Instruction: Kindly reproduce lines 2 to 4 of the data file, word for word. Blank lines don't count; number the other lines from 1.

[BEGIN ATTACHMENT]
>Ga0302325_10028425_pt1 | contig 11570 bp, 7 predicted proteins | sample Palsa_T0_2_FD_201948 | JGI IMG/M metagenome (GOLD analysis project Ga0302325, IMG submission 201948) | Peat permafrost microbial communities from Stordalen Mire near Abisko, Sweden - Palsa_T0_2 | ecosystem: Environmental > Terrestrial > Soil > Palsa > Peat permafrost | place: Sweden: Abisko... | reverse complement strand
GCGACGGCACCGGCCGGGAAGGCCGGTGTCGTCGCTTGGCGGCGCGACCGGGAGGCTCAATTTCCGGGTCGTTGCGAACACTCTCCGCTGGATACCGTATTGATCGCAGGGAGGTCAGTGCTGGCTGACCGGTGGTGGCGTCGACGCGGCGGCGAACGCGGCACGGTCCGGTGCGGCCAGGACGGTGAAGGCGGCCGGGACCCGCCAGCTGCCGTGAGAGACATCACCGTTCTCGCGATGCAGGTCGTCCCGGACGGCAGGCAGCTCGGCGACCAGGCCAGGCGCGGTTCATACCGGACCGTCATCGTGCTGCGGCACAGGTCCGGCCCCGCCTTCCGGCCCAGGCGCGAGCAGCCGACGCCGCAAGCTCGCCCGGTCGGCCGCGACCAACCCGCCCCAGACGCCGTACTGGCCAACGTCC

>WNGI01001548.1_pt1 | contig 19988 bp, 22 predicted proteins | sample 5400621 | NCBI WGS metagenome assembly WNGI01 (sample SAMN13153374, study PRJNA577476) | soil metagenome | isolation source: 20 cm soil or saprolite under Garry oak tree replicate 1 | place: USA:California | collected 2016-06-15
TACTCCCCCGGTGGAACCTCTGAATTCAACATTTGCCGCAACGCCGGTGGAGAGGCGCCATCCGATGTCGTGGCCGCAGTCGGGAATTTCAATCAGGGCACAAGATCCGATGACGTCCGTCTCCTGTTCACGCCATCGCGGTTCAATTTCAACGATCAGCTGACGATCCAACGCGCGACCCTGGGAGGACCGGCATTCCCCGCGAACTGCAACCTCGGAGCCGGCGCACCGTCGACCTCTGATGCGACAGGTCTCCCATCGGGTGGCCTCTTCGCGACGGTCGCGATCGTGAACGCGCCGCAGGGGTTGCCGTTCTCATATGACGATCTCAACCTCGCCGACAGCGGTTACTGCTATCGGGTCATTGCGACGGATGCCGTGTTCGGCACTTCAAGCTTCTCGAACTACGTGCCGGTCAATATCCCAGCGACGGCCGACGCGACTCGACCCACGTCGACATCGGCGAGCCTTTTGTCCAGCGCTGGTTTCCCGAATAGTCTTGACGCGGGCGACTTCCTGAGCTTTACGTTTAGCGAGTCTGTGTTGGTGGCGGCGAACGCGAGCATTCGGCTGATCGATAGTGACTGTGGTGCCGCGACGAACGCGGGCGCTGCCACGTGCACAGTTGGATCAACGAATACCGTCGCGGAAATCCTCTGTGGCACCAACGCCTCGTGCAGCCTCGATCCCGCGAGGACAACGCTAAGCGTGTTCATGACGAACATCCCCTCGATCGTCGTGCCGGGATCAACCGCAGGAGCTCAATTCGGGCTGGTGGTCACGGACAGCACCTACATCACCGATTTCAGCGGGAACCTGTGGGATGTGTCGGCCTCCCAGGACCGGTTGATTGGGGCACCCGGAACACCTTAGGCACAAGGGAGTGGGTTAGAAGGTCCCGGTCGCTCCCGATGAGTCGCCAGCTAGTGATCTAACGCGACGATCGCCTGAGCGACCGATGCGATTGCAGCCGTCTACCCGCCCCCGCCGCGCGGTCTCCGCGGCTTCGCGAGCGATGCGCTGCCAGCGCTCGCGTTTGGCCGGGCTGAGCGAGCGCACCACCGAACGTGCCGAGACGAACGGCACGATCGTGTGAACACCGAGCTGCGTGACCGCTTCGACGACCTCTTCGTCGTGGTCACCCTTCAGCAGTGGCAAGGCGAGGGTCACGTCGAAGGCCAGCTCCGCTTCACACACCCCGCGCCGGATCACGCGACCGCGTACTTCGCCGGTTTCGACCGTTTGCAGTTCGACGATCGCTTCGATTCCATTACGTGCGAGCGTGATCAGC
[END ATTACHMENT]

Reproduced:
GCGACGGCACCGGCCGGGAAGGCCGGTGTCGTCGCTTGGCGGCGCGACCGGGAGGCTCAATTTCCGGGTCGTTGCGAACACTCTCCGCTGGATACCGTATTGATCGCAGGGAGGTCAGTGCTGGCTGACCGGTGGTGGCGTCGACGCGGCGGCGAACGCGGCACGGTCCGGTGCGGCCAGGACGGTGAAGGCGGCCGGGACCCGCCAGCTGCCGTGAGAGACATCACCGTTCTCGCGATGCAGGTCGTCCCGGACGGCAGGCAGCTCGGCGACCAGGCCAGGCGCGGTTCATACCGGACCGTCATCGTGCTGCGGCACAGGTCCGGCCCCGCCTTCCGGCCCAGGCGCGAGCAGCCGACGCCGCAAGCTCGCCCGGTCGGCCGCGACCAACCCGCCCCAGACGCCGTACTGGCCAACGTCC

>WNGI01001548.1_pt1 | contig 19988 bp, 22 predicted proteins | sample 5400621 | NCBI WGS metagenome assembly WNGI01 (sample SAMN13153374, study PRJNA577476) | soil metagenome | isolation source: 20 cm soil or saprolite under Garry oak tree replicate 1 | place: USA:California | collected 2016-06-15
TACTCCCCCGGTGGAACCTCTGAATTCAACATTTGCCGCAACGCCGGTGGAGAGGCGCCATCCGATGTCGTGGCCGCAGTCGGGAATTTCAATCAGGGCACAAGATCCGATGACGTCCGTCTCCTGTTCACGCCATCGCGGTTCAATTTCAACGATCAGCTGACGATCCAACGCGCGACCCTGGGAGGACCGGCATTCCCCGCGAACTGCAACCTCGGAGCCGGCGCACCGTCGACCTCTGATGCGACAGGTCTCCCATCGGGTGGCCTCTTCGCGACGGTCGCGATCGTGAACGCGCCGCAGGGGTTGCCGTTCTCATATGACGATCTCAACCTCGCCGACAGCGGTTACTGCTATCGGGTCATTGCGACGGATGCCGTGTTCGGCACTTCAAGCTTCTCGAACTACGTGCCGGTCAATATCCCAGCGACGGCCGACGCGACTCGACCCACGTCGACATCGGCGAGCCTTTTGTCCAGCGCTGGTTTCCCGAATAGTCTTGACGCGGGCGACTTCCTGAGCTTTACGTTTAGCGAGTCTGTGTTGGTGGCGGCGAACGCGAGCATTCGGCTGATCGATAGTGACTGTGGTGCCGCGACGAACGCGGGCGCTGCCACGTGCACAGTTGGATCAACGAATACCGTCGCGGAAATCCTCTGTGGCACCAACGCCTCGTGCAGCCTCGATCCCGCGAGGACAACGCTAAGCGTGTTCATGACGAACATCCCCTCGATCGTCGTGCCGGGATCAACCGCAGGAGCTCAATTCGGGCTGGTGGTCACGGACAGCACCTACATCACCGATTTCAGCGGGAACCTGTGGGATGTGTCGGCCTCCCAGGACCGGTTGATTGGGGCACCCGGAACACCTTAGGCACAAGGGAGTGGGTTAGAAGGTCCCGGTCGCTCCCGATGAGTCGCCAGCTAGTGATCTAACGCGACGATCGCCTGAGCGACCGATGCGATTGCAGCCGTCTACCCGCCCCCGCCGCGCGGTCTCCGCGGCTTCGCGAGCGATGCGCTGCCAGCGCTCGCGTTTGGCCGGGCTGAGCGAGCGCACCACCGAACGTGCCGAGACGAACGGCACGATCGTGTGAACACCGAGCTGCGTGACCGCTTCGACGACCTCTTCGTCGTGGTCACCCTTCAGCAGTGGCAAGGCGAGGGTCACGTCGAAGGCCAGCTCCGCTTCACACACCCCGCGCCGGATCACGCGACCGCGTACTTCGCCGGTTTCGACCGTTTGCAGTTCGACGATCGCTTCGATTCCATTACGTGCGAGCGTGATCAGC